What we need instead is to strengthen the Board, RBEA and the process — to take tough decisions, like a “no firing give-back.”

A “no-firing giveback” is not easy for Monti, or any of his executive board, or any of his members. It is very hard. It is painful. It is giving up something to which they are entitled.

Cutting $2 million in student activities and administrative expenses has not been easy for the last two boards, either.

And none of this easy for the students or their parents.

We are past the easy fixes. No easy resolution awaits us. Both sides need strength now to do what is hard.

But Tim Walsh decided he knew better, that he should weaken the process, and then furthered his error by cloaking it in his idiosyncratic “transparency.”  Transparency in confidential negotiations is a signed agreement.  That’s why they are “confidential.”

Tim Walsh violated his position of trust. He now personally bears responsibility for a seriously reduced level of confidentiality.

Explore posts in the same categories: Riverside Brookfield High School -- Turnaround

One Comment on “Breaking a Trust to Play Politics — 3/16/2012”

  1. Bob Says:

    One needs to question whose “trust” is actually being broken here; the “trust” between certain Board members and the RBEA to shortchange the students and taxpayers in and unfairly generous contract contrary to the interests of the community, or the “trust” between the schoolboard adn th community to bargain in a fair and transparent manner.

    I COMPLETELY disagree with MR Monti saying it is “inappropriate” to disclose proposals made by either side.

    In public contracts, there is NO reason in the public interest that ALL proposals made by both the Board and the Union be made public. This would enable the public to see when they’re being “sold out” by elected officials, and perhaps do something top stop it.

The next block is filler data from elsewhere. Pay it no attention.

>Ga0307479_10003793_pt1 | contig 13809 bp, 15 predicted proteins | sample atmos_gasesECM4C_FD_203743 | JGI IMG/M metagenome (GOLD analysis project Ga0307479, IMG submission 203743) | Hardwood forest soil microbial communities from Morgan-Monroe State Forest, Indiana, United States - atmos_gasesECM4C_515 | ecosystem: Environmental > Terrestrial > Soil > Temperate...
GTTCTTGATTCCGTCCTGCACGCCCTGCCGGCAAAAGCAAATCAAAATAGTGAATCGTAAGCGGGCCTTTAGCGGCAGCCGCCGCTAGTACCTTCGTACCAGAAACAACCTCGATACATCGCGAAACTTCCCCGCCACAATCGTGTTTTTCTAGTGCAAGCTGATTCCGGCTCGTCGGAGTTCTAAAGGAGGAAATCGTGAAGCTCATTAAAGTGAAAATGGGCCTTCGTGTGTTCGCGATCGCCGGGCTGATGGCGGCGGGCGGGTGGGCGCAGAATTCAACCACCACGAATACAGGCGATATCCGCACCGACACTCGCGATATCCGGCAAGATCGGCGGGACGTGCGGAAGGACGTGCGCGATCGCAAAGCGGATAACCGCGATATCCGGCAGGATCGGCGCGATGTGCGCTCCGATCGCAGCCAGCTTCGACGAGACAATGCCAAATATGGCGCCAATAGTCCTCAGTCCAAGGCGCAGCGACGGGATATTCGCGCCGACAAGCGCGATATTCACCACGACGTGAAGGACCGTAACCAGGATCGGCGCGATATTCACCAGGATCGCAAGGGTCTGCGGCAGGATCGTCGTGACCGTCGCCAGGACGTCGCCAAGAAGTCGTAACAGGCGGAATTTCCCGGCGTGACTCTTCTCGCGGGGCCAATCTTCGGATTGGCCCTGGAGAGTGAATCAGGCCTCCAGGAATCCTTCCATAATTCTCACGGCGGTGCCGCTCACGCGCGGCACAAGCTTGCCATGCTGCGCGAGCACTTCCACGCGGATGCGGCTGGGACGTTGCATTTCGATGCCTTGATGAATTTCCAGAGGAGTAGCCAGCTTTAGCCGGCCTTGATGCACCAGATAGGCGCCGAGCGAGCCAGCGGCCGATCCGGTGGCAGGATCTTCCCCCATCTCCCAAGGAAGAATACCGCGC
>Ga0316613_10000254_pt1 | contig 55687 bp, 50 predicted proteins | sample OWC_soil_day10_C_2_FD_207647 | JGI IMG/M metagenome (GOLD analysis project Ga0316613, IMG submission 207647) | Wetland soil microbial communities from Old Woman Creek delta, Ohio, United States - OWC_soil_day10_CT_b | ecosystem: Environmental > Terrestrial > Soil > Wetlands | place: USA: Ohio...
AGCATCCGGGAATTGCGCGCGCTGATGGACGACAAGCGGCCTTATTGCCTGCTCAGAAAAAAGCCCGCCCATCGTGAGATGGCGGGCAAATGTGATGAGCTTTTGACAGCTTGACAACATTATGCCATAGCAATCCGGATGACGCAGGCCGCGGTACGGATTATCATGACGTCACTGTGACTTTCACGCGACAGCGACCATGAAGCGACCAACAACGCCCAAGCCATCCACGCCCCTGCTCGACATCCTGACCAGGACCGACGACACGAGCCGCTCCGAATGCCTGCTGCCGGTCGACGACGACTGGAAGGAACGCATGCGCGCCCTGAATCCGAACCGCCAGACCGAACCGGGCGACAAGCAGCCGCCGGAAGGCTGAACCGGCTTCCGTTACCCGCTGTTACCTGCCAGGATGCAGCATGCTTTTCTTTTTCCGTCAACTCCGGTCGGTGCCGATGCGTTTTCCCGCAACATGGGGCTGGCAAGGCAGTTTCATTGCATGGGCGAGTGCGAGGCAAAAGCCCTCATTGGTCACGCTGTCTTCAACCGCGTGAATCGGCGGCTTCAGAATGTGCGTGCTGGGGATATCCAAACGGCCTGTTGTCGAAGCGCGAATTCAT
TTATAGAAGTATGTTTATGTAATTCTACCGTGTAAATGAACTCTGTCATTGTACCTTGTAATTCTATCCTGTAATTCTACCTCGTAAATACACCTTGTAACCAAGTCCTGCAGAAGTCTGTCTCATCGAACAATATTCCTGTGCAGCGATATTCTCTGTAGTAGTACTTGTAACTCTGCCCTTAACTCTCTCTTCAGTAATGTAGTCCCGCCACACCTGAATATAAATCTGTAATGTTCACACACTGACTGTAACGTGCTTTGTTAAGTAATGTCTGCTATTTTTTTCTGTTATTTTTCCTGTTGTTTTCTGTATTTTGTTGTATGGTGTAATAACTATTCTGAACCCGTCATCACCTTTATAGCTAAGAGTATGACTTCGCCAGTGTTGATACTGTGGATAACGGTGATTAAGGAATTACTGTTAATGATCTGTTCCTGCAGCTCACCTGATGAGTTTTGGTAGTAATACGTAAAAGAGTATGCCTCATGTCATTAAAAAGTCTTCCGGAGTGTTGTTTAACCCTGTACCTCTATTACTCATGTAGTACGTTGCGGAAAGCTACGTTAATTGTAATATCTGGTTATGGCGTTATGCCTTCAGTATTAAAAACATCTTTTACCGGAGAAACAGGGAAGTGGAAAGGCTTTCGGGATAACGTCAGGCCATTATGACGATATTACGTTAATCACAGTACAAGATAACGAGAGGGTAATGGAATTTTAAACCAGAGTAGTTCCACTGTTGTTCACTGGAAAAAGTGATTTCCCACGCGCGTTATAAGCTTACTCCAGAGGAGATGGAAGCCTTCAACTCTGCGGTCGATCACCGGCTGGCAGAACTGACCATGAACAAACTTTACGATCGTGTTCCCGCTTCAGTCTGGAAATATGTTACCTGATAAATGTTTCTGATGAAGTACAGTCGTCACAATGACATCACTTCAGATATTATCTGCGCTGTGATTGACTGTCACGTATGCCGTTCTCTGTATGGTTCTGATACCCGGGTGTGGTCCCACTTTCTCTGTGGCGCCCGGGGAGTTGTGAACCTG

The only reasons for secrecy here are less tha honorable ones, ad rarely do these “back room deals” work to the benefit iof studetns and taxpayers.

    I suggest in fact taking transparency in these contracts to a level even higher than merely publically disclosing contract proposals.

    I suggest that after the union has approved a contract proposal, the district makes public the contract, and cost impact study, for at least 30 days prior to a Board approval vote. Not less than one week before the vote there shold be a public hearing where the Board, and union, should be made to answer any and all public questions about the contract and its effects on education quality, stuednt interest, and taxpayer liabilities.

    This process would ensure tranparency and make it very difficult for those acting contrary to the public interest to move forward their abuse of the public.

    Compare this process to the one Mr Monti wants; hiding critical contract information from the public while selling oout the children, taxpayers, and community.

    Is there any doubt whether transparency or secrecy serves the public interest better?